6a00d8341c90b153ef017d41450448970c-500wi.jpgOver the last several weeks, coming to my attention were stories about people being extremely hard on young LGBT youth who had sero-converted to an HIV/AIDS status. The trauma and fear they must feel has to be overwhelming. Being young and discovering you have a disease is never an easy road. This is the time that any individual needs love, compassion and assistance.

However, increasingly our youth who discover they are HIV postive are finding hostile families and friends who react in horror that they had sero-converted. Often they demand to know how they could have been 'so stupid' and 'why didn't they practice safe sex'. Those individuals filled with indignation and judgement often shame the person receiving the news instead of offering a helping hand.

This has to stop for the well being of individuals but also to continue an effective fight against the epidemic.

First of all, people are human and young people especially feel invincible. Like young people who drink and drive the thought never crosses their mind that they could be the one in an accident. Young people don't think in terms of disease, death and dying. Youthful passion often clouds youthful judgement. Love is literally blind at times and creates situations where missteps simply take place.

Second, by shaming our young for contacting HIV/AIDS in this age of massive information about safe sex forces HIV/AIDS back into the closet. They keep secret about sero-converting and often are too ashamed to share with future partners or friends. As a result, many people feel they don't know anyone with HIV and that is no longer a priority. The fact of the matter is that because of retroviral drugs it is quite possible to close that closet door around having HIV.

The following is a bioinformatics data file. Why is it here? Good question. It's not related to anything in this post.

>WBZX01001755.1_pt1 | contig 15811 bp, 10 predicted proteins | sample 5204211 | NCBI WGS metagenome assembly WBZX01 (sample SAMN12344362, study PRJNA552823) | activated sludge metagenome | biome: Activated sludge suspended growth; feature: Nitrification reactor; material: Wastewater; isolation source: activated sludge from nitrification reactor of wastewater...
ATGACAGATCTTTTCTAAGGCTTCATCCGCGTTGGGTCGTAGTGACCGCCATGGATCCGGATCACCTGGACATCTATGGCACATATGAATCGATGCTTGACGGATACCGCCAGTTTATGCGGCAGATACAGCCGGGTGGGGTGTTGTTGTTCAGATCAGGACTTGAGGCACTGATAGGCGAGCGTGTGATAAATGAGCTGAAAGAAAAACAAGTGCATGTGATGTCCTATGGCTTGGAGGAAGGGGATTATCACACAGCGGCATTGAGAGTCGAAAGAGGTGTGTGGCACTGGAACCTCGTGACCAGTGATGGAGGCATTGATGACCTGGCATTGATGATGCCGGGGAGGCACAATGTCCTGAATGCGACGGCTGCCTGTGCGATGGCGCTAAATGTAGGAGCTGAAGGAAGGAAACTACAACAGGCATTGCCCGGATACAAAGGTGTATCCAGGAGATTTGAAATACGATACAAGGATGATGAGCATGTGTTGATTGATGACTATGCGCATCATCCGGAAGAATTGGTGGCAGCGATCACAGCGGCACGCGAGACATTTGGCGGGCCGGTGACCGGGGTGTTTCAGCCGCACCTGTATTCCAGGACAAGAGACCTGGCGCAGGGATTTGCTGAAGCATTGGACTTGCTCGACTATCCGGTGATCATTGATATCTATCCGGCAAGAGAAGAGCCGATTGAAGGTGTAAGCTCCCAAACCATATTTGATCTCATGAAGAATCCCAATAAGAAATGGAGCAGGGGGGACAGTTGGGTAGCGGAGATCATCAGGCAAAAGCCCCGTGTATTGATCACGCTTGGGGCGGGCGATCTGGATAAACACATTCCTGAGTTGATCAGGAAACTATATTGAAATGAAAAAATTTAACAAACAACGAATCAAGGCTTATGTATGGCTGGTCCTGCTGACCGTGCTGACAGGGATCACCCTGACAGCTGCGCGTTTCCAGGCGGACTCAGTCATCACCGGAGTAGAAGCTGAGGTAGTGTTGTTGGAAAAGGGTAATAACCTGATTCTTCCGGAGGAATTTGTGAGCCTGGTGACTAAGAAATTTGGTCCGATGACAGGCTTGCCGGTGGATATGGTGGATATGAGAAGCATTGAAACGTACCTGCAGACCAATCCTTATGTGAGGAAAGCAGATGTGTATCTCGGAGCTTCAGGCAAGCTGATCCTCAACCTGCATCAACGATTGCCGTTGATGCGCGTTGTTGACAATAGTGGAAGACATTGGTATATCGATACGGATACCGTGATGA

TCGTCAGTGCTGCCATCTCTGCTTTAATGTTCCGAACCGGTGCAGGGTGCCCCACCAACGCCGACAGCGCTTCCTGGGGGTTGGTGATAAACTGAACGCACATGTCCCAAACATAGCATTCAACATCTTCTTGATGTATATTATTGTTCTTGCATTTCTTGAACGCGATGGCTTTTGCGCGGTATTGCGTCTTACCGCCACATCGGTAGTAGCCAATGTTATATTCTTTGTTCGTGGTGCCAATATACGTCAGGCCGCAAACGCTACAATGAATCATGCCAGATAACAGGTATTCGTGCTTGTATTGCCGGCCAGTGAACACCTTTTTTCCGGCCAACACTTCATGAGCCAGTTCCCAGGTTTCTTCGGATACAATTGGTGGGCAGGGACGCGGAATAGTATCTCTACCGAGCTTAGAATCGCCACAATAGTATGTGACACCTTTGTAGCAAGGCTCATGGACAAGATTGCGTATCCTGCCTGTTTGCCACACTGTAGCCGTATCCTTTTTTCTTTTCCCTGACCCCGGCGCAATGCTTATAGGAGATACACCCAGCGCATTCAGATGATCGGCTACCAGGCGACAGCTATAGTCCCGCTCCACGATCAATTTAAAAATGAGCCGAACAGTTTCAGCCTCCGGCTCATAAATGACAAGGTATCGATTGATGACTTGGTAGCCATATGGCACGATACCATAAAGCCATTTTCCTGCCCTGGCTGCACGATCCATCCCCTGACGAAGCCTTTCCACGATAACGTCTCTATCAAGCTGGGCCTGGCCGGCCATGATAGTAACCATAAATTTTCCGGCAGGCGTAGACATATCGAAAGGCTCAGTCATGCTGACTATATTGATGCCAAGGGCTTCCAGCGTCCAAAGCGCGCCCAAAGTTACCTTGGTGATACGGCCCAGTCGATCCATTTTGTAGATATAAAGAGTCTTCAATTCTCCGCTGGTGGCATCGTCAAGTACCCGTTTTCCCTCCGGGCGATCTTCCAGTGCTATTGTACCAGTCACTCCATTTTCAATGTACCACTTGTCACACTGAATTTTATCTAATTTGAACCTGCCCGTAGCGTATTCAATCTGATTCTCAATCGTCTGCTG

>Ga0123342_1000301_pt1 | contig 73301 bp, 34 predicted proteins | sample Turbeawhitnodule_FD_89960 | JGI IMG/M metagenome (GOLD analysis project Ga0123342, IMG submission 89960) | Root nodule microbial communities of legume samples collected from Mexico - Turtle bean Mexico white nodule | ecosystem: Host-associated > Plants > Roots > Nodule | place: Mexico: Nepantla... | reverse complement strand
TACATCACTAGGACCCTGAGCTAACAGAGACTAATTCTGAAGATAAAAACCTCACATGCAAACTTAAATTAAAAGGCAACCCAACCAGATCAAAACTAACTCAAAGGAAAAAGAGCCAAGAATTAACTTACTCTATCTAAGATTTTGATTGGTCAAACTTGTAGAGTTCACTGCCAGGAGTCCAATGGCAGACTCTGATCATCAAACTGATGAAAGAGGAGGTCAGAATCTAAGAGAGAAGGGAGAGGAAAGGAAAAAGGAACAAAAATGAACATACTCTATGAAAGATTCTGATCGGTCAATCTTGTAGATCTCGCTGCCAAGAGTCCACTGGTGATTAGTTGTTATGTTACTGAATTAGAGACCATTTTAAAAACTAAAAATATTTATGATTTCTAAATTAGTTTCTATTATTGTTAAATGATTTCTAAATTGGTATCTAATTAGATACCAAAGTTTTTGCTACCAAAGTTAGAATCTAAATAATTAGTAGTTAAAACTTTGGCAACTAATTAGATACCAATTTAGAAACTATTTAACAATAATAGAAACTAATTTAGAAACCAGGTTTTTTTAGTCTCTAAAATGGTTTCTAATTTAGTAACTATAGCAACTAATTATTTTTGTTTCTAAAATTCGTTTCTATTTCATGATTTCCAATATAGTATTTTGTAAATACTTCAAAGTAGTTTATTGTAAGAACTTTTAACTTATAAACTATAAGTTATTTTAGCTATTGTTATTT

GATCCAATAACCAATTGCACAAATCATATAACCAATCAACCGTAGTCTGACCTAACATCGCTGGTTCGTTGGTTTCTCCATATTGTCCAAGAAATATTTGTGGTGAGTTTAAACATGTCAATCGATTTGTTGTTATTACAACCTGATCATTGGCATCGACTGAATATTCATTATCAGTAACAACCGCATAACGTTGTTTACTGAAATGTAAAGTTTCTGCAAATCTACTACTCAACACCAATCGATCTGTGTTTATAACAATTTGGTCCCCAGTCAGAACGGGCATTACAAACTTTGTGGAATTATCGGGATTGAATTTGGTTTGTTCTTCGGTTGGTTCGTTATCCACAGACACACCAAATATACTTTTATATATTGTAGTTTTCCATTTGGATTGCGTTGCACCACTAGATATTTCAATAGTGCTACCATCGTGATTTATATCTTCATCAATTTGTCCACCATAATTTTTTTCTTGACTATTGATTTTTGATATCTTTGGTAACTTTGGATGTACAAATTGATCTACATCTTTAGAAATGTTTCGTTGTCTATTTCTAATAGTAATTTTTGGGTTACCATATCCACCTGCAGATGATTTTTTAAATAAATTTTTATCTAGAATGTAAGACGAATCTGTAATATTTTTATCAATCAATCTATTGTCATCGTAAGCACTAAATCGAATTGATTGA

Third, the shaming is stopping young people from getting tested and receiving early treatment which will increase their odds of a long protective life. They live in fear of being discovered as having made a mistake, a mishap taking place or using poor judgement. They stay silent and avoid any information that they desperately need at such a time.

The LGBT community has not only pioneered the major reforms, medical break through's and treatment and care around HIV/AIDS. Our journey with HIV/AIDS, while filled with tears, has been one of compassion, knowledge and courage. Now is not the time to forget those qualities as the infection rates increase among your young.

Hold your judgement and don't shame anyone. Simply put 'shit happens'. Instead smile, give a hug, extend a hand of assistance and show love and compassion. Our young in these situations will need us more than ever.